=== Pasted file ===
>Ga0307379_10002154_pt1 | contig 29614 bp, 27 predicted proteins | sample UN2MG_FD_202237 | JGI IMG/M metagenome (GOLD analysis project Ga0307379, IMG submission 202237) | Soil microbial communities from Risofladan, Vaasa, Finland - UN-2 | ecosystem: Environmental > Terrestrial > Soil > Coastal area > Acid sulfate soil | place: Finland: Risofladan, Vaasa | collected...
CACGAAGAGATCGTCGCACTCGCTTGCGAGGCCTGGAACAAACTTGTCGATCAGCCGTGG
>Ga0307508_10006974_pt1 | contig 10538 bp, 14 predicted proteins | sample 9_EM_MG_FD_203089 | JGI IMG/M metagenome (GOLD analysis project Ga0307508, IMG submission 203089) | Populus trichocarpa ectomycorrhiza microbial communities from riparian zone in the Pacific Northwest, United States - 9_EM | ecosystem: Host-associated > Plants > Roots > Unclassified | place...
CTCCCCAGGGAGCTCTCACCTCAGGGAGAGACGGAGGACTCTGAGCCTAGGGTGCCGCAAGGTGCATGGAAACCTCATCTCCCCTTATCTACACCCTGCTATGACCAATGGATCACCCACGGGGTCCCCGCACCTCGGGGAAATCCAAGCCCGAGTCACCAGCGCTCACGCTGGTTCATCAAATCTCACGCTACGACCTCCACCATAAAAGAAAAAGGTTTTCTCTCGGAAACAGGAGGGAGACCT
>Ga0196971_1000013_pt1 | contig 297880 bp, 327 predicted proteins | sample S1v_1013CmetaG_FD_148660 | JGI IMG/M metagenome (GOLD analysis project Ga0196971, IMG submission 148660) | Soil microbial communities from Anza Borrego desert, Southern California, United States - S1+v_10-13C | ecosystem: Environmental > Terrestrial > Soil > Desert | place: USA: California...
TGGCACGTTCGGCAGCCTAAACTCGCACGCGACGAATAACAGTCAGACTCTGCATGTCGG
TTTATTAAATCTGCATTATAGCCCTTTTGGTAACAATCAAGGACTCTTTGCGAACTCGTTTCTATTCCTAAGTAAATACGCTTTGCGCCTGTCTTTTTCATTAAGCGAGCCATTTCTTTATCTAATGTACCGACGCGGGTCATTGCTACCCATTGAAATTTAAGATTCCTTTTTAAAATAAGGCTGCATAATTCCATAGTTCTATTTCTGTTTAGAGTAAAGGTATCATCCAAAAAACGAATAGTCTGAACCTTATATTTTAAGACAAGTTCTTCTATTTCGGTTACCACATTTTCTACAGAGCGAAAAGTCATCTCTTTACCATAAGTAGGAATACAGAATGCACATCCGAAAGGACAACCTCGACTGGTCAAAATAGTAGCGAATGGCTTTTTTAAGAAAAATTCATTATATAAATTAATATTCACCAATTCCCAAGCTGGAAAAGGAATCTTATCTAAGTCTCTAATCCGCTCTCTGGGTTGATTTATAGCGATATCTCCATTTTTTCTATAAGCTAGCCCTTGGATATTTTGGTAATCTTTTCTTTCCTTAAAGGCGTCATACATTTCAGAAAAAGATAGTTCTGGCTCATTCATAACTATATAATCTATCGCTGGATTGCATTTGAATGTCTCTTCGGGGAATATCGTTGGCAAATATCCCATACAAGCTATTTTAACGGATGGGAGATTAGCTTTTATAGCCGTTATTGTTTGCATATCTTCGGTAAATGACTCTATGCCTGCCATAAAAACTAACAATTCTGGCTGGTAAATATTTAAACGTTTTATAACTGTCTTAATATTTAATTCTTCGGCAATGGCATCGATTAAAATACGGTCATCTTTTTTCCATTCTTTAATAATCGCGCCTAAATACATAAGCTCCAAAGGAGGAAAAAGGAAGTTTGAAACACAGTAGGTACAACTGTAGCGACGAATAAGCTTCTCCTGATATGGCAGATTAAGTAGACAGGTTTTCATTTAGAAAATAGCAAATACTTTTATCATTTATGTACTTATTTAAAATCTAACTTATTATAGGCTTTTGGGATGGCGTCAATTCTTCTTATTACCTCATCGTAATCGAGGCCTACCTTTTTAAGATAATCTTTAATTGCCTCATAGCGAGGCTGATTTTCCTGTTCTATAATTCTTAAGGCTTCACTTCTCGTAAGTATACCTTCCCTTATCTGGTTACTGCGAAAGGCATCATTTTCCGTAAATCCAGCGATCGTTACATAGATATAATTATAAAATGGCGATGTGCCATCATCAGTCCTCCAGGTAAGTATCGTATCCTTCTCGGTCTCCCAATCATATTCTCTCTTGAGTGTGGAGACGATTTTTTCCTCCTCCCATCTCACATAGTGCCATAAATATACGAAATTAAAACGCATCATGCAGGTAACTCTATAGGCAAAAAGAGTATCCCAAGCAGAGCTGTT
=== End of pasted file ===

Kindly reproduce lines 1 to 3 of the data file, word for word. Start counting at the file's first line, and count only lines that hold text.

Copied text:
>Ga0307379_10002154_pt1 | contig 29614 bp, 27 predicted proteins | sample UN2MG_FD_202237 | JGI IMG/M metagenome (GOLD analysis project Ga0307379, IMG submission 202237) | Soil microbial communities from Risofladan, Vaasa, Finland - UN-2 | ecosystem: Environmental > Terrestrial > Soil > Coastal area > Acid sulfate soil | place: Finland: Risofladan, Vaasa | collected...
CACGAAGAGATCGTCGCACTCGCTTGCGAGGCCTGGAACAAACTTGTCGATCAGCCGTGG
>Ga0307508_10006974_pt1 | contig 10538 bp, 14 predicted proteins | sample 9_EM_MG_FD_203089 | JGI IMG/M metagenome (GOLD analysis project Ga0307508, IMG submission 203089) | Populus trichocarpa ectomycorrhiza microbial communities from riparian zone in the Pacific Northwest, United States - 9_EM | ecosystem: Host-associated > Plants > Roots > Unclassified | place...